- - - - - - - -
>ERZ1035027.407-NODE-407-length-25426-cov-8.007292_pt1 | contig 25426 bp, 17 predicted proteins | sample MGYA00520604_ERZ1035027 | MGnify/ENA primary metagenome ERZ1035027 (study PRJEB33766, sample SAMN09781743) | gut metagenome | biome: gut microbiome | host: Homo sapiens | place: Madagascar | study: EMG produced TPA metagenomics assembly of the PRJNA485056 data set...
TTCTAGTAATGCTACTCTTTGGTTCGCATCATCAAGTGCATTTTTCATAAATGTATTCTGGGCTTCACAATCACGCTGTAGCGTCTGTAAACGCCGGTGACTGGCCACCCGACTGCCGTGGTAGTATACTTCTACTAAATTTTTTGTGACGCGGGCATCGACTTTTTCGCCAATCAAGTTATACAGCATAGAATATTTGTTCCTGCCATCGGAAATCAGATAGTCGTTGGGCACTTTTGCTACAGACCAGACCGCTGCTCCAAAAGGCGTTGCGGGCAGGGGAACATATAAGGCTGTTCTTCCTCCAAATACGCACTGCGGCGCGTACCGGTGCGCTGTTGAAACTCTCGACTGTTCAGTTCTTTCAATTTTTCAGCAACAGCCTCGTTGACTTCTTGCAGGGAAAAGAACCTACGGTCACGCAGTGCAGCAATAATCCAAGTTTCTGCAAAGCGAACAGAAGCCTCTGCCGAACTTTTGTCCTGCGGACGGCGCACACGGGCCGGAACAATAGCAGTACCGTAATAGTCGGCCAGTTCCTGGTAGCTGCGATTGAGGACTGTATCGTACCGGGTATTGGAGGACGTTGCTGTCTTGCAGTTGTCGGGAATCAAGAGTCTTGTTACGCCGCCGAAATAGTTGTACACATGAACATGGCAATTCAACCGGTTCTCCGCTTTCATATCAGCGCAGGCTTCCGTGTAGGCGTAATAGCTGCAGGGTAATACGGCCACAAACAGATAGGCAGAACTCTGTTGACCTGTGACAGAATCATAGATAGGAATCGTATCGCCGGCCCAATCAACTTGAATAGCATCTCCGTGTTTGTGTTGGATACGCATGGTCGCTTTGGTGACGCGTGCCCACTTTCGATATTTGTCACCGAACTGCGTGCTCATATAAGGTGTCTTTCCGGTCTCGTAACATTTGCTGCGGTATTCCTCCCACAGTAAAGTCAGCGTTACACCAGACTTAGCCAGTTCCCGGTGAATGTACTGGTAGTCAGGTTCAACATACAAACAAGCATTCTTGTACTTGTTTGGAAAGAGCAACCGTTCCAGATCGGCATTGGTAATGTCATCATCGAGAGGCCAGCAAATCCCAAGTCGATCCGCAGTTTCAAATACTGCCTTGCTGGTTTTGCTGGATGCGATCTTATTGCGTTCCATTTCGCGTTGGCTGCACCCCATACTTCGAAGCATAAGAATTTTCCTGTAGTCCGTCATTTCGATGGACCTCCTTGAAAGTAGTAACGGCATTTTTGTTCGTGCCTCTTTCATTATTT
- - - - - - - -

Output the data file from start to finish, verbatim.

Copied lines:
>ERZ1035027.407-NODE-407-length-25426-cov-8.007292_pt1 | contig 25426 bp, 17 predicted proteins | sample MGYA00520604_ERZ1035027 | MGnify/ENA primary metagenome ERZ1035027 (study PRJEB33766, sample SAMN09781743) | gut metagenome | biome: gut microbiome | host: Homo sapiens | place: Madagascar | study: EMG produced TPA metagenomics assembly of the PRJNA485056 data set...
TTCTAGTAATGCTACTCTTTGGTTCGCATCATCAAGTGCATTTTTCATAAATGTATTCTGGGCTTCACAATCACGCTGTAGCGTCTGTAAACGCCGGTGACTGGCCACCCGACTGCCGTGGTAGTATACTTCTACTAAATTTTTTGTGACGCGGGCATCGACTTTTTCGCCAATCAAGTTATACAGCATAGAATATTTGTTCCTGCCATCGGAAATCAGATAGTCGTTGGGCACTTTTGCTACAGACCAGACCGCTGCTCCAAAAGGCGTTGCGGGCAGGGGAACATATAAGGCTGTTCTTCCTCCAAATACGCACTGCGGCGCGTACCGGTGCGCTGTTGAAACTCTCGACTGTTCAGTTCTTTCAATTTTTCAGCAACAGCCTCGTTGACTTCTTGCAGGGAAAAGAACCTACGGTCACGCAGTGCAGCAATAATCCAAGTTTCTGCAAAGCGAACAGAAGCCTCTGCCGAACTTTTGTCCTGCGGACGGCGCACACGGGCCGGAACAATAGCAGTACCGTAATAGTCGGCCAGTTCCTGGTAGCTGCGATTGAGGACTGTATCGTACCGGGTATTGGAGGACGTTGCTGTCTTGCAGTTGTCGGGAATCAAGAGTCTTGTTACGCCGCCGAAATAGTTGTACACATGAACATGGCAATTCAACCGGTTCTCCGCTTTCATATCAGCGCAGGCTTCCGTGTAGGCGTAATAGCTGCAGGGTAATACGGCCACAAACAGATAGGCAGAACTCTGTTGACCTGTGACAGAATCATAGATAGGAATCGTATCGCCGGCCCAATCAACTTGAATAGCATCTCCGTGTTTGTGTTGGATACGCATGGTCGCTTTGGTGACGCGTGCCCACTTTCGATATTTGTCACCGAACTGCGTGCTCATATAAGGTGTCTTTCCGGTCTCGTAACATTTGCTGCGGTATTCCTCCCACAGTAAAGTCAGCGTTACACCAGACTTAGCCAGTTCCCGGTGAATGTACTGGTAGTCAGGTTCAACATACAAACAAGCATTCTTGTACTTGTTTGGAAAGAGCAACCGTTCCAGATCGGCATTGGTAATGTCATCATCGAGAGGCCAGCAAATCCCAAGTCGATCCGCAGTTTCAAATACTGCCTTGCTGGTTTTGCTGGATGCGATCTTATTGCGTTCCATTTCGCGTTGGCTGCACCCCATACTTCGAAGCATAAGAATTTTCCTGTAGTCCGTCATTTCGATGGACCTCCTTGAAAGTAGTAACGGCATTTTTGTTCGTGCCTCTTTCATTATTT